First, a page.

Clinical Cancer Research 12/2005; 11(22):8105-8. DOI:10.1158/1078-0432.CCR-05-0926 · 8.72 Impact Factor
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    ABSTRACT: Non-small cell lung cancers (NSCLCs) with activating mutations in the kinase domain of the epidermal growth factor receptor (EGFR) demonstrate dramatic, but transient, responses to the reversible tyrosine kinase inhibitors gefitinib (Iressa) and erlotinib (Tarceva). Some recurrent tumors have a common secondary mutation in the EGFR kinase domain, T790M, conferring drug resistance, but in other cases the mechanism underlying acquired resistance is unknown. In studying multiple sites of recurrent NSCLCs, we detected T790M in only a small percentage of tumor cells. To identify additional mechanisms of acquired resistance to gefitinib, we used NSCLC cells harboring an activating EGFR mutation to generate multiple resistant clones in vitro. These drug-resistant cells demonstrate continued dependence on EGFR and ERBB2 signaling for their viability and have not acquired secondary EGFR mutations. However, they display increased internalization of ligand-activated EGFR, consistent with altered receptor trafficking. Although gefitinib-resistant clones are cross-resistant to related anilinoquinazolines, they demonstrate sensitivity to a class of irreversible inhibitors of EGFR. These inhibitors also show effective inhibition of signaling by T790M-mutant EGFR and killing of NSCLC cells with the T790M mutation. Both mechanisms of gefitinib resistance are therefore circumvented by irreversible tyrosine kinase inhibitors. Our findings suggest that one of these, HKI-272, may prove highly effective in the treatment of EGFR-mutant NSCLCs, including tumors that have become resistant to gefitinib or erlotinib.
    Proceedings of the National Academy of Sciences 06/2005; 102(21):7665-70. DOI:10.1073/pnas.0502860102 · 9.67 Impact Factor
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    ABSTRACT: Most patients with non-small-cell lung cancer have no response to the tyrosine kinase inhibitor gefitinib, which targets the epidermal growth factor receptor (EGFR). However, about 10 percent of patients have a rapid and often dramatic clinical response. The molecular mechanisms underlying sensitivity to gefitinib are unknown. We searched for mutations in the EGFR gene in primary tumors from patients with non-small-cell lung cancer who had a response to gefitinib, those who did not have a response, and those who had not been exposed to gefitinib. The functional consequences of identified mutations were evaluated after the mutant proteins were expressed in cultured cells. Somatic mutations were identified in the tyrosine kinase domain of the EGFR gene in eight of nine patients with gefitinib-responsive lung cancer, as compared with none of the seven patients with no response (P<0.001). Mutations were either small, in-frame deletions or amino acid substitutions clustered around the ATP-binding pocket of the tyrosine kinase domain. Similar mutations were detected in tumors from 2 of 25 patients with primary non-small-cell lung cancer who had not been exposed to gefitinib (8 percent). All mutations were heterozygous, and identical mutations were observed in multiple patients, suggesting an additive specific gain of function. In vitro, EGFR mutants demonstrated enhanced tyrosine kinase activity in response to epidermal growth factor and increased sensitivity to inhibition by gefitinib. A subgroup of patients with non-small-cell lung cancer have specific mutations in the EGFR gene, which correlate with clinical responsiveness to the tyrosine kinase inhibitor gefitinib. These mutations lead to increased growth factor signaling and confer susceptibility to the inhibitor. Screening for such mutations in lung cancers may identify patients who will have a response to gefitinib.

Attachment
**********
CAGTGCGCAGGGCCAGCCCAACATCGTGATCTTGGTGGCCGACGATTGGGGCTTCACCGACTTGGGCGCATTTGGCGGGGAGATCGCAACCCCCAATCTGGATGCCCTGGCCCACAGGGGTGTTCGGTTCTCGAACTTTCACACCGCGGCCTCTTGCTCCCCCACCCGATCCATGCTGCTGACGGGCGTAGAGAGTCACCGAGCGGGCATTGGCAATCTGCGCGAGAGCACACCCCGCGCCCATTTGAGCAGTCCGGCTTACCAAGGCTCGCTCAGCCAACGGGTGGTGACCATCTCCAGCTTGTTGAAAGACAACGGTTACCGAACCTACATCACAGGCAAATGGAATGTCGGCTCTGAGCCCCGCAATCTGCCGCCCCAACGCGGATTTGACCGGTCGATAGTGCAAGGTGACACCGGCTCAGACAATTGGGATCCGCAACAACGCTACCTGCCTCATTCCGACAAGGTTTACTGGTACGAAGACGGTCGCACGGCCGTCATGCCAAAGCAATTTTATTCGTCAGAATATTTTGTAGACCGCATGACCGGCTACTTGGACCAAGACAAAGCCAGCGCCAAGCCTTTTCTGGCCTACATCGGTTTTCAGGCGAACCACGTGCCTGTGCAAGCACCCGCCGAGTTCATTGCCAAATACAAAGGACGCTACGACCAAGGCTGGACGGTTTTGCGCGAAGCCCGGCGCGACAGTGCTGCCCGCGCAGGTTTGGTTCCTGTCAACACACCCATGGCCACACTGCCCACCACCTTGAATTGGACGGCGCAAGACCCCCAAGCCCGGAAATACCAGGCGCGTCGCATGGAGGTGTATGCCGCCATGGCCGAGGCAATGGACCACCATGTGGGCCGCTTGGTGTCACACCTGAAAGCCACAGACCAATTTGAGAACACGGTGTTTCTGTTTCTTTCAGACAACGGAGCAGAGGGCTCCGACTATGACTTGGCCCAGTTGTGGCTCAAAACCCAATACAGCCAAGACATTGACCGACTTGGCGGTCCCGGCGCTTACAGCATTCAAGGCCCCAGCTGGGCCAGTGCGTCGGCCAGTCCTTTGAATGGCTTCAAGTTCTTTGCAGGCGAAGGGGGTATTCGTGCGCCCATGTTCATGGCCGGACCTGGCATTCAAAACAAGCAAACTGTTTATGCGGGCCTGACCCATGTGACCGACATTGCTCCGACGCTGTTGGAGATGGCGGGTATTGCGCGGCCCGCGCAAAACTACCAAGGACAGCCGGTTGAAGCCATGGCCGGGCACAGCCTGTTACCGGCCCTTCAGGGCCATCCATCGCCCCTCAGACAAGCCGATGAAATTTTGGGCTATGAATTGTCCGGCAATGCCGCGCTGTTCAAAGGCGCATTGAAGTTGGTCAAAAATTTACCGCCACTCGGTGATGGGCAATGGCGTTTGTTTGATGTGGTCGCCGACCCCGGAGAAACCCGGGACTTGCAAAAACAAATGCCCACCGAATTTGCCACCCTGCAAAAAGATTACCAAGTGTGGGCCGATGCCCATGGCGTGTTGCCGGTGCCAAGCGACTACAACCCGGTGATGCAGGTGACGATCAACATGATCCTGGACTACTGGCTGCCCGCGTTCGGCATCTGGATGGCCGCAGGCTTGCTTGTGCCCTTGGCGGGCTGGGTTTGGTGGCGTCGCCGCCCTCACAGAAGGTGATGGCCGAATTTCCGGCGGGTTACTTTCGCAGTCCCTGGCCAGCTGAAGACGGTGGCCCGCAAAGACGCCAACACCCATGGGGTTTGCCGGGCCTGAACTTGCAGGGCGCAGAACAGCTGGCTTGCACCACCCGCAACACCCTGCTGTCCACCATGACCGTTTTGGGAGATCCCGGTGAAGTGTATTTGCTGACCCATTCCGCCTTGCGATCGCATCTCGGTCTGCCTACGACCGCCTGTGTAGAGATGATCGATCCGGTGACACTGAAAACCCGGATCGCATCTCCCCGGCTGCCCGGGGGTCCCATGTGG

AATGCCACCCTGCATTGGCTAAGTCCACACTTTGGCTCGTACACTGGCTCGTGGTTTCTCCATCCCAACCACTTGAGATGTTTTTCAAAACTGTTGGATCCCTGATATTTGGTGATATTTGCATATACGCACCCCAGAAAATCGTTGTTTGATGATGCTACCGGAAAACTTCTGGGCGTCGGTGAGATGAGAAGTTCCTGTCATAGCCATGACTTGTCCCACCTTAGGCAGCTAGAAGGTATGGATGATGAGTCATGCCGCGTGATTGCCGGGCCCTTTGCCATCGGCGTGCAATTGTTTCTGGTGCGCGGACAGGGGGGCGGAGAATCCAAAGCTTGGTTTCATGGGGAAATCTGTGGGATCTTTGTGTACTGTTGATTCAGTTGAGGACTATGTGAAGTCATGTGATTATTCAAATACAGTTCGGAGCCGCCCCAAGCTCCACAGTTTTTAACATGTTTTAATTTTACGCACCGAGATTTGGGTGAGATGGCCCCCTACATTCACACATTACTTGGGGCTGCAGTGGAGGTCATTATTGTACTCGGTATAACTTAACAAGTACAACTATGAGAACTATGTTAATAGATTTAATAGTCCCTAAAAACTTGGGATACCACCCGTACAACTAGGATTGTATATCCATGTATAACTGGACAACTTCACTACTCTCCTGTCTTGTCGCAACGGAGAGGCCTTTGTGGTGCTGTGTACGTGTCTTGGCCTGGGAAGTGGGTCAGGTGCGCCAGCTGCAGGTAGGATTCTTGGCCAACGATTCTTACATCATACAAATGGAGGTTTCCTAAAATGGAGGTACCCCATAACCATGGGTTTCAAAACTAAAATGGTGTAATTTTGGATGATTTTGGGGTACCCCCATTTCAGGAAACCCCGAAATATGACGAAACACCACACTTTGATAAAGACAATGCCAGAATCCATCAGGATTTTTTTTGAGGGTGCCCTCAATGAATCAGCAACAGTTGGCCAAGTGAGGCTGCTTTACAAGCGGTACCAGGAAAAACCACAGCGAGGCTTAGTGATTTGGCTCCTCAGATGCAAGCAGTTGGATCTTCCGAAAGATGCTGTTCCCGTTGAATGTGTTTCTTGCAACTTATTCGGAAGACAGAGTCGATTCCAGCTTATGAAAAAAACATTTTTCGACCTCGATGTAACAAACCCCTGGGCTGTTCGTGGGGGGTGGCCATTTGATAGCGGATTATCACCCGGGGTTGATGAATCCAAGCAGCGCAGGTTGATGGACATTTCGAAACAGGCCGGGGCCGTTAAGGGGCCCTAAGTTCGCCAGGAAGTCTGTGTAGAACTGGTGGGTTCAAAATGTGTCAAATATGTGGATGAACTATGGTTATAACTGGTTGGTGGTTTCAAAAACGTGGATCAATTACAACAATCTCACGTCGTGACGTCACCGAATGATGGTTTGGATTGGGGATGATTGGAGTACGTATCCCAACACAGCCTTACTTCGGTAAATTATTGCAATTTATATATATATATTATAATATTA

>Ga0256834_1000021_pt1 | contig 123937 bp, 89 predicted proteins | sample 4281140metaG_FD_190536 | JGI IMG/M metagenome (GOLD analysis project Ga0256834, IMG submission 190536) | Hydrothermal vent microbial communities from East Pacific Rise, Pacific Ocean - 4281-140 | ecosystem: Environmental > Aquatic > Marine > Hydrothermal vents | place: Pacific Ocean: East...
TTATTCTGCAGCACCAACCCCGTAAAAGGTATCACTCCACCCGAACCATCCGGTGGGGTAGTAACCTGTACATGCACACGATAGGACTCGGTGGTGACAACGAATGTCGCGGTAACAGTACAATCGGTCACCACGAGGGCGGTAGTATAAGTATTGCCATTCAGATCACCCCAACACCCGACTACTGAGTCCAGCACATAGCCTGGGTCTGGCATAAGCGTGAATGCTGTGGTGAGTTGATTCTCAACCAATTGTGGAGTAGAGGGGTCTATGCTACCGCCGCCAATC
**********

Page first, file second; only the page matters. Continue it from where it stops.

New England Journal of Medicine 06/2004; 350(21):2129-39. DOI:10.1056/NEJMoa040938 · 55.87 Impact Factor

Publication Stats

8k Citations
202.09 Total Impact Points


  • 2014–2015
    • University of California, San Francisco
      • Division of Hematology and Medical Oncology
      San Francisco, California, United States
  • 2004–2008
    • Massachusetts General Hospital
      • Cancer Center
      Boston, Massachusetts, United States
  • 2005
    • Harvard Medical School
      • Department of Pathology
      Boston, Massachusetts, United States
    • Kinki University
      Ōsaka, Ōsaka, Japan